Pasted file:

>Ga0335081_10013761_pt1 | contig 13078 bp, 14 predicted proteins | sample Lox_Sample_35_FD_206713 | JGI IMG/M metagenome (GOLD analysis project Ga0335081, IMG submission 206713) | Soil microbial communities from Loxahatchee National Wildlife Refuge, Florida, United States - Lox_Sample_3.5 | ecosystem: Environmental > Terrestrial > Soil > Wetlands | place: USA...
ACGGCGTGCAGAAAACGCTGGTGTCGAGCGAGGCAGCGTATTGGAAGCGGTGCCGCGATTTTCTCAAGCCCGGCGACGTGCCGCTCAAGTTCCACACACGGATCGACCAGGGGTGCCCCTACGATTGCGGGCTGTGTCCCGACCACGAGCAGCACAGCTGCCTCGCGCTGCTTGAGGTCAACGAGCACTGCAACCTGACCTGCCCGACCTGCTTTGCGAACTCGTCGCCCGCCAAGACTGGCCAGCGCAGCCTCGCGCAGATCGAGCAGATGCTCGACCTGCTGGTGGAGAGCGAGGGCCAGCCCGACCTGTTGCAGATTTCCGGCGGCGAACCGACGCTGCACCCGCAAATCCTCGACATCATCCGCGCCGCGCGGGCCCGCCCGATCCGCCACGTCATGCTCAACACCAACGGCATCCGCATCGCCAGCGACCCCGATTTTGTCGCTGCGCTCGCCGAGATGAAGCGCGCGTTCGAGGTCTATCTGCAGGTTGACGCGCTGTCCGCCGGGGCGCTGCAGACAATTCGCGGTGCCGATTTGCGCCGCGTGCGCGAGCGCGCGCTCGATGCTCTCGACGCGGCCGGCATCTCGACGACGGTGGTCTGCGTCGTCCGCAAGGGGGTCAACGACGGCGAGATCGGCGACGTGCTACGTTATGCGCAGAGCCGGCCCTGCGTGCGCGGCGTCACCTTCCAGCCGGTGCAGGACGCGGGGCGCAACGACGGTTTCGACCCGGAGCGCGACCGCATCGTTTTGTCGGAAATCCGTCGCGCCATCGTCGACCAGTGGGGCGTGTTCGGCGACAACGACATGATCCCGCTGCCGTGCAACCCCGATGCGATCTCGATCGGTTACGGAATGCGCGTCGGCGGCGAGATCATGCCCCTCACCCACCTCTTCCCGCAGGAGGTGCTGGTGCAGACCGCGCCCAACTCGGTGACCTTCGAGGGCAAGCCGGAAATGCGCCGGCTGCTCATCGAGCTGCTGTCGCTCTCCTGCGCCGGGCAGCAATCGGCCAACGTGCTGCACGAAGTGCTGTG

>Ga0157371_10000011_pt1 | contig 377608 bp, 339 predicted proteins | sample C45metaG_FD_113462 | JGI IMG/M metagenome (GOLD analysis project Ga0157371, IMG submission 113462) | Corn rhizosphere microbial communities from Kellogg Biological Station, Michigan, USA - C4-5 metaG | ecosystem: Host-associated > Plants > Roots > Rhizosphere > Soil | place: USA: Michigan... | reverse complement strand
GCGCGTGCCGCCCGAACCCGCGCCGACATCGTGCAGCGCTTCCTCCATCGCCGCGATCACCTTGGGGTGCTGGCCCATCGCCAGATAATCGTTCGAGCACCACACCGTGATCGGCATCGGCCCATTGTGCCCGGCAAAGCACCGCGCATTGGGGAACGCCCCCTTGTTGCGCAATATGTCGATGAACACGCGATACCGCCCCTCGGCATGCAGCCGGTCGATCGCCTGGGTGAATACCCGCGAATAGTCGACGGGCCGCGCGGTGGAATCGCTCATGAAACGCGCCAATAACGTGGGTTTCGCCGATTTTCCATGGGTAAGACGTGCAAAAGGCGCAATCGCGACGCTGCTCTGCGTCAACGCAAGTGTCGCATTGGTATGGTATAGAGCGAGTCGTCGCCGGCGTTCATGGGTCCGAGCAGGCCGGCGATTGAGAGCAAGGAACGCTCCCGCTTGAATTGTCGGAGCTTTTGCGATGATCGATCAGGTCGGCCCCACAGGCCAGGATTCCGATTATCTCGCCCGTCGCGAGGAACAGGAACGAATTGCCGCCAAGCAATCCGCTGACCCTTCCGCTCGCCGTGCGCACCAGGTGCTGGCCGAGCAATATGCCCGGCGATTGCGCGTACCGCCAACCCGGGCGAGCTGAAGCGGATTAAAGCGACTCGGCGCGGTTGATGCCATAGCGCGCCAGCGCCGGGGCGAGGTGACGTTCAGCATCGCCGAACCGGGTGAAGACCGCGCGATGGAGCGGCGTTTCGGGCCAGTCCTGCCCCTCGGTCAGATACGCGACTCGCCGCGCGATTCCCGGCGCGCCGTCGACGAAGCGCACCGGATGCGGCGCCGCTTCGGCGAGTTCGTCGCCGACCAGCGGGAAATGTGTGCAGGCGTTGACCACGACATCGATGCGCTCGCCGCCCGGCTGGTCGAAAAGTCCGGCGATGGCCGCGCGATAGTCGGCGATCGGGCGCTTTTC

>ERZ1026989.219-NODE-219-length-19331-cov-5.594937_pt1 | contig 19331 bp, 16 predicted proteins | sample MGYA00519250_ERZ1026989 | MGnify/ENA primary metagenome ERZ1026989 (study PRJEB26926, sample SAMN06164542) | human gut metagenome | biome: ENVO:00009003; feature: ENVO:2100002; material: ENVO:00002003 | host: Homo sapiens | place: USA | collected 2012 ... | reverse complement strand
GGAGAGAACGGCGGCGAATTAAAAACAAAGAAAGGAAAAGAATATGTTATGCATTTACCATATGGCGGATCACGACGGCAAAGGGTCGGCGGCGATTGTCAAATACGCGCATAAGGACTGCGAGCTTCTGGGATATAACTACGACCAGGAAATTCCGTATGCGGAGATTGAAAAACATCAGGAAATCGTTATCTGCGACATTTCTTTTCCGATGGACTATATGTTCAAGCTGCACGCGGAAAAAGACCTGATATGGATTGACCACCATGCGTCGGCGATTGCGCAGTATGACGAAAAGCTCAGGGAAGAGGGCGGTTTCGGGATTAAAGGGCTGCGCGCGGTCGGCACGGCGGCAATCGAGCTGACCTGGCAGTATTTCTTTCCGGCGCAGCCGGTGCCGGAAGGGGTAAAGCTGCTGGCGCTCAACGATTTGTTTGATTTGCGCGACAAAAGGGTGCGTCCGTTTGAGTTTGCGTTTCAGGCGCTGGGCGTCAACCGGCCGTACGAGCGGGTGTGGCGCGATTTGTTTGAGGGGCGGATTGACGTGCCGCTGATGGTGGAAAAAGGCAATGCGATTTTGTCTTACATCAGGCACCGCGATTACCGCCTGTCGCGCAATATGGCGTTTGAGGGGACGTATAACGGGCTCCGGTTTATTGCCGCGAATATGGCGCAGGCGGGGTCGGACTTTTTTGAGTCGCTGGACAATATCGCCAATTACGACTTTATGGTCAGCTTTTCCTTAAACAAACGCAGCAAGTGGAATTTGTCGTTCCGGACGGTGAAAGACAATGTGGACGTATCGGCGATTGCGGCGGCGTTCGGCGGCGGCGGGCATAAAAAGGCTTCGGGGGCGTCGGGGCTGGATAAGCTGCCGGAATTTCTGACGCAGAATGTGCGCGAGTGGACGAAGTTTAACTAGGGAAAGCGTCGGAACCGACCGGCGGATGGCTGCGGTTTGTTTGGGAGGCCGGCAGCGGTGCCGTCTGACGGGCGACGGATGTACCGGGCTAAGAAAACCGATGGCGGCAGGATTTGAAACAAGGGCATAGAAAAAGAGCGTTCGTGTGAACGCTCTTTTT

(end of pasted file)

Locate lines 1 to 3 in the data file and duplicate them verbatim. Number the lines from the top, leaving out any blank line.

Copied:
>Ga0335081_10013761_pt1 | contig 13078 bp, 14 predicted proteins | sample Lox_Sample_35_FD_206713 | JGI IMG/M metagenome (GOLD analysis project Ga0335081, IMG submission 206713) | Soil microbial communities from Loxahatchee National Wildlife Refuge, Florida, United States - Lox_Sample_3.5 | ecosystem: Environmental > Terrestrial > Soil > Wetlands | place: USA...
ACGGCGTGCAGAAAACGCTGGTGTCGAGCGAGGCAGCGTATTGGAAGCGGTGCCGCGATTTTCTCAAGCCCGGCGACGTGCCGCTCAAGTTCCACACACGGATCGACCAGGGGTGCCCCTACGATTGCGGGCTGTGTCCCGACCACGAGCAGCACAGCTGCCTCGCGCTGCTTGAGGTCAACGAGCACTGCAACCTGACCTGCCCGACCTGCTTTGCGAACTCGTCGCCCGCCAAGACTGGCCAGCGCAGCCTCGCGCAGATCGAGCAGATGCTCGACCTGCTGGTGGAGAGCGAGGGCCAGCCCGACCTGTTGCAGATTTCCGGCGGCGAACCGACGCTGCACCCGCAAATCCTCGACATCATCCGCGCCGCGCGGGCCCGCCCGATCCGCCACGTCATGCTCAACACCAACGGCATCCGCATCGCCAGCGACCCCGATTTTGTCGCTGCGCTCGCCGAGATGAAGCGCGCGTTCGAGGTCTATCTGCAGGTTGACGCGCTGTCCGCCGGGGCGCTGCAGACAATTCGCGGTGCCGATTTGCGCCGCGTGCGCGAGCGCGCGCTCGATGCTCTCGACGCGGCCGGCATCTCGACGACGGTGGTCTGCGTCGTCCGCAAGGGGGTCAACGACGGCGAGATCGGCGACGTGCTACGTTATGCGCAGAGCCGGCCCTGCGTGCGCGGCGTCACCTTCCAGCCGGTGCAGGACGCGGGGCGCAACGACGGTTTCGACCCGGAGCGCGACCGCATCGTTTTGTCGGAAATCCGTCGCGCCATCGTCGACCAGTGGGGCGTGTTCGGCGACAACGACATGATCCCGCTGCCGTGCAACCCCGATGCGATCTCGATCGGTTACGGAATGCGCGTCGGCGGCGAGATCATGCCCCTCACCCACCTCTTCCCGCAGGAGGTGCTGGTGCAGACCGCGCCCAACTCGGTGACCTTCGAGGGCAAGCCGGAAATGCGCCGGCTGCTCATCGAGCTGCTGTCGCTCTCCTGCGCCGGGCAGCAATCGGCCAACGTGCTGCACGAAGTGCTGTG

>Ga0157371_10000011_pt1 | contig 377608 bp, 339 predicted proteins | sample C45metaG_FD_113462 | JGI IMG/M metagenome (GOLD analysis project Ga0157371, IMG submission 113462) | Corn rhizosphere microbial communities from Kellogg Biological Station, Michigan, USA - C4-5 metaG | ecosystem: Host-associated > Plants > Roots > Rhizosphere > Soil | place: USA: Michigan... | reverse complement strand